Spending on NHS mental health services for children and young people in Lancashire is more than 20 percent below the national average.
It would take almost £5m of extra investment to bring the county up to that level, members of Lancashire’s Health and Wellbeing Board were told.
Figures also show that there is significant variation in the amounts spent in different parts of the region.
Blackpool’s Clinical Commissioning Group (CCG) area tops the spending list, with more than £68 allocated per head of the under-18 population. Greater Preston CCG spends around half that amount, with North Lancashire’s health bosses spending the least of all, at less than £30.
But there was a debate amongst members about whether the statistics should be a cause for concern.
Denis Gizzi, chief officer of Greater Preston and Chorley and South Ribble CCGs said that spending less was “not always a bad thing”.
“We have to compare it to the value we are getting. It’s possible to spend 20 percent less and get better outcomes - but we have to prove [if that is] the case,” he added.
And Dr. Tom Marland, clinical lead at Fylde and Wyre CCG, said that “compounding factors” meant that it was not always possible - or logical - to compare levels of spending.
“The figures are very stark, but they are just figures. Blackpool has inherent deprivation challenges and the population is very different to somewhere like Lancaster,” Dr. Marland said.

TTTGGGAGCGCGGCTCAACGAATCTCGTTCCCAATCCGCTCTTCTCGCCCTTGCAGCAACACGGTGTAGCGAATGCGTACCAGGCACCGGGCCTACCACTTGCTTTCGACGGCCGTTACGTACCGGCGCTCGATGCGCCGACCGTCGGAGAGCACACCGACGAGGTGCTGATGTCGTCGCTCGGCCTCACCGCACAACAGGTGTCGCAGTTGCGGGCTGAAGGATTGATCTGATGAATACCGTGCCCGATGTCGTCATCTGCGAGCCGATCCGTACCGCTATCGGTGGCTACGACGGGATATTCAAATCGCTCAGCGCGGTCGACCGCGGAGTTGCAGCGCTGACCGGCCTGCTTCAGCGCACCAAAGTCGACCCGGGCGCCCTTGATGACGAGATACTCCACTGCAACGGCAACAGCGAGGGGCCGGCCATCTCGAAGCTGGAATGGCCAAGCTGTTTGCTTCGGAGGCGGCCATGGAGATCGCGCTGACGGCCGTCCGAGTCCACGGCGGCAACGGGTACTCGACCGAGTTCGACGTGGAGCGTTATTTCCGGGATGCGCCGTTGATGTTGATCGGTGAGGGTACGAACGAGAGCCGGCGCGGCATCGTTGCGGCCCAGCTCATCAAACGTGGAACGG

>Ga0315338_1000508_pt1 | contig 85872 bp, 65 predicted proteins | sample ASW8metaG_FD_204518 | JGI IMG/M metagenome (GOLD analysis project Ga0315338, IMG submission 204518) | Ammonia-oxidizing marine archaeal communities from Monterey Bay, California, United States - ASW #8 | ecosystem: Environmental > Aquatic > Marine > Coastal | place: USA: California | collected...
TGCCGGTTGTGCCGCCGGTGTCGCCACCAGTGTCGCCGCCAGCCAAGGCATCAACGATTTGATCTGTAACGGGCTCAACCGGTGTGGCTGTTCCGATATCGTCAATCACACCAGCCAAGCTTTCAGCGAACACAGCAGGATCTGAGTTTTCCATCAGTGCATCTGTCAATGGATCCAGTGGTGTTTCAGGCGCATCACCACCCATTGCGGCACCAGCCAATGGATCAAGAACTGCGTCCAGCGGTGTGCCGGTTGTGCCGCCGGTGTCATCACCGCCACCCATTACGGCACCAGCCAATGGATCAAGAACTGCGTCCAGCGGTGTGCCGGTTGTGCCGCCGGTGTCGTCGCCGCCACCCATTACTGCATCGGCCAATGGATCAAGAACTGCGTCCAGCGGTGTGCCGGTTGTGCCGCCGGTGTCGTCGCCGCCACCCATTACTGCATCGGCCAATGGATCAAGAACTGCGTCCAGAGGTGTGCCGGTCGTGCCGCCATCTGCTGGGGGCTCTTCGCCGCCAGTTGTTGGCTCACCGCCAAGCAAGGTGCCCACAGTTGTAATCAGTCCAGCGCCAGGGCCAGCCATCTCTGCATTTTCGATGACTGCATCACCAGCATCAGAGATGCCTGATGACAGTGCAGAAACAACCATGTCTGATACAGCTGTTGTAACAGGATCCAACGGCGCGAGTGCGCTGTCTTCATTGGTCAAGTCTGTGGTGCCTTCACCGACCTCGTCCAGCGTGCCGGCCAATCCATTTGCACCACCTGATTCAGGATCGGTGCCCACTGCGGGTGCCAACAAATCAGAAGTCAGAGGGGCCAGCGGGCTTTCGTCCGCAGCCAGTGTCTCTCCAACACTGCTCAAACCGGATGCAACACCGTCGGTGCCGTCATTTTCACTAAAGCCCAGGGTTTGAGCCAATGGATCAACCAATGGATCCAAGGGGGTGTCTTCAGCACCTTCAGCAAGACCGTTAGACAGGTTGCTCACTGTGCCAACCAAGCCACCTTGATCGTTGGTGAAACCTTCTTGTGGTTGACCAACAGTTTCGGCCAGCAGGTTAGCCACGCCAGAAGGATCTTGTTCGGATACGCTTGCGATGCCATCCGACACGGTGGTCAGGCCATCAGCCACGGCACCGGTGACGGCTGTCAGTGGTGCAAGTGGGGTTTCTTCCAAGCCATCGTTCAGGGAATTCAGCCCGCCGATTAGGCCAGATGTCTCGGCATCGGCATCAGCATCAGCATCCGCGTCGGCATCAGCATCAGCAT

However, the outgoing executive director of children’s services at Lancashire County Council warned that the NHS in the region could not “shirk” the fact that it spent so much less on young people’s mental health and emotional wellbeing services than the rest of the country.
“We cannot say it’s at least 20 percent less of an issue than it is elsewhere. We can’t keep listening to the same story, we need to do something,” John Readman said.
Meanwhile, members also heard that Lancashire was exceeding a national target for the percentage of youngsters receiving NHS help for a diagnosed mental health condition.
But Jill Simpson, programme lead for policy and commissioning at Lancashire County Council, said the measure was amongst the lowest ’access targets’ in the health service - standing at just 35 percent. Lancashire achieved 37 percent during 2017/18.
“We would like to see a much higher target,” she said. “We have got a lot of children and young people who aren’t accessing NHS-funded services.
“However, they may be getting help from their school or the voluntary sector,” Ms Simpson added.
Lancashire is almost halfway through a programme to redesign its mental health and emotional wellbeing service for under 18s. County hall’s head of service for policy and commissioning, Dave Carr, said work was underway to ensure that it was as accessible as possible.
“We’re hoping to see a service where you don't have to meet a threshold in order to get a response - it will be far broader and there will be more specialist interventions,” he said.